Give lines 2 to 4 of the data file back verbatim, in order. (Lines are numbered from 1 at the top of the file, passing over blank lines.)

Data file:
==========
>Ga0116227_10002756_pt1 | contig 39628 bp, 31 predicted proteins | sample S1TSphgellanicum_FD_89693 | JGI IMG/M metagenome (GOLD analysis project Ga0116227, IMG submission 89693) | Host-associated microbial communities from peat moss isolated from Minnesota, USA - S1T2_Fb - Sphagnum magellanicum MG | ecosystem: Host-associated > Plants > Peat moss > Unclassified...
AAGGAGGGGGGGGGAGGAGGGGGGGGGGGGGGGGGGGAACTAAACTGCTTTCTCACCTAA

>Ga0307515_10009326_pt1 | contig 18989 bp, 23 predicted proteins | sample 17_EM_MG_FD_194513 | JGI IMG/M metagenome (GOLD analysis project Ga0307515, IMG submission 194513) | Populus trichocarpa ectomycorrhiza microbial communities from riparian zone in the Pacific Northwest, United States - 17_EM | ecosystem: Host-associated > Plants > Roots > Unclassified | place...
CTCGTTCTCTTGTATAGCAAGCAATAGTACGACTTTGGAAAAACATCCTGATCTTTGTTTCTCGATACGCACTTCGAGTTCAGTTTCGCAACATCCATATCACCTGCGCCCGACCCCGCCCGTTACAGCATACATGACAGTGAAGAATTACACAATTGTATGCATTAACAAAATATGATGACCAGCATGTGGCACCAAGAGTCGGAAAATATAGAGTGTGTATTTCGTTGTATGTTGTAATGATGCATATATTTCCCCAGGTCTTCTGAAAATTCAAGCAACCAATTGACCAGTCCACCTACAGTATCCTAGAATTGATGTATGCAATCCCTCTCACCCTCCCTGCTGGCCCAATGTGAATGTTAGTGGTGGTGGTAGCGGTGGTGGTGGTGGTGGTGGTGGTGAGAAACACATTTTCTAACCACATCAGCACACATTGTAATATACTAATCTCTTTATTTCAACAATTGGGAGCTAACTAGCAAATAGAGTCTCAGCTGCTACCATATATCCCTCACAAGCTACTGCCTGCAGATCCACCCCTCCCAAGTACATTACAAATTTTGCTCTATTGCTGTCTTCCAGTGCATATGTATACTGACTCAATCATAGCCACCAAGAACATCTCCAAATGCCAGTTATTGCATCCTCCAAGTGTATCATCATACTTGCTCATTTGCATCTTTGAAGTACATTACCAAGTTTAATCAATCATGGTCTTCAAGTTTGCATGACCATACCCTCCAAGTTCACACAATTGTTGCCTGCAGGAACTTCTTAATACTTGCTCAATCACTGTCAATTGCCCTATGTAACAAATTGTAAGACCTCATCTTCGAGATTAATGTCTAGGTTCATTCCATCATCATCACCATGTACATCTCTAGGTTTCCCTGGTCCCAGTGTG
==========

AAGGAGGGGGGGGGAGGAGGGGGGGGGGGGGGGGGGGAACTAAACTGCTTTCTCACCTAA

>Ga0307515_10009326_pt1 | contig 18989 bp, 23 predicted proteins | sample 17_EM_MG_FD_194513 | JGI IMG/M metagenome (GOLD analysis project Ga0307515, IMG submission 194513) | Populus trichocarpa ectomycorrhiza microbial communities from riparian zone in the Pacific Northwest, United States - 17_EM | ecosystem: Host-associated > Plants > Roots > Unclassified | place...
CTCGTTCTCTTGTATAGCAAGCAATAGTACGACTTTGGAAAAACATCCTGATCTTTGTTTCTCGATACGCACTTCGAGTTCAGTTTCGCAACATCCATATCACCTGCGCCCGACCCCGCCCGTTACAGCATACATGACAGTGAAGAATTACACAATTGTATGCATTAACAAAATATGATGACCAGCATGTGGCACCAAGAGTCGGAAAATATAGAGTGTGTATTTCGTTGTATGTTGTAATGATGCATATATTTCCCCAGGTCTTCTGAAAATTCAAGCAACCAATTGACCAGTCCACCTACAGTATCCTAGAATTGATGTATGCAATCCCTCTCACCCTCCCTGCTGGCCCAATGTGAATGTTAGTGGTGGTGGTAGCGGTGGTGGTGGTGGTGGTGGTGGTGAGAAACACATTTTCTAACCACATCAGCACACATTGTAATATACTAATCTCTTTATTTCAACAATTGGGAGCTAACTAGCAAATAGAGTCTCAGCTGCTACCATATATCCCTCACAAGCTACTGCCTGCAGATCCACCCCTCCCAAGTACATTACAAATTTTGCTCTATTGCTGTCTTCCAGTGCATATGTATACTGACTCAATCATAGCCACCAAGAACATCTCCAAATGCCAGTTATTGCATCCTCCAAGTGTATCATCATACTTGCTCATTTGCATCTTTGAAGTACATTACCAAGTTTAATCAATCATGGTCTTCAAGTTTGCATGACCATACCCTCCAAGTTCACACAATTGTTGCCTGCAGGAACTTCTTAATACTTGCTCAATCACTGTCAATTGCCCTATGTAACAAATTGTAAGACCTCATCTTCGAGATTAATGTCTAGGTTCATTCCATCATCATCACCATGTACATCTCTAGGTTTCCCTGGTCCCAGTGTG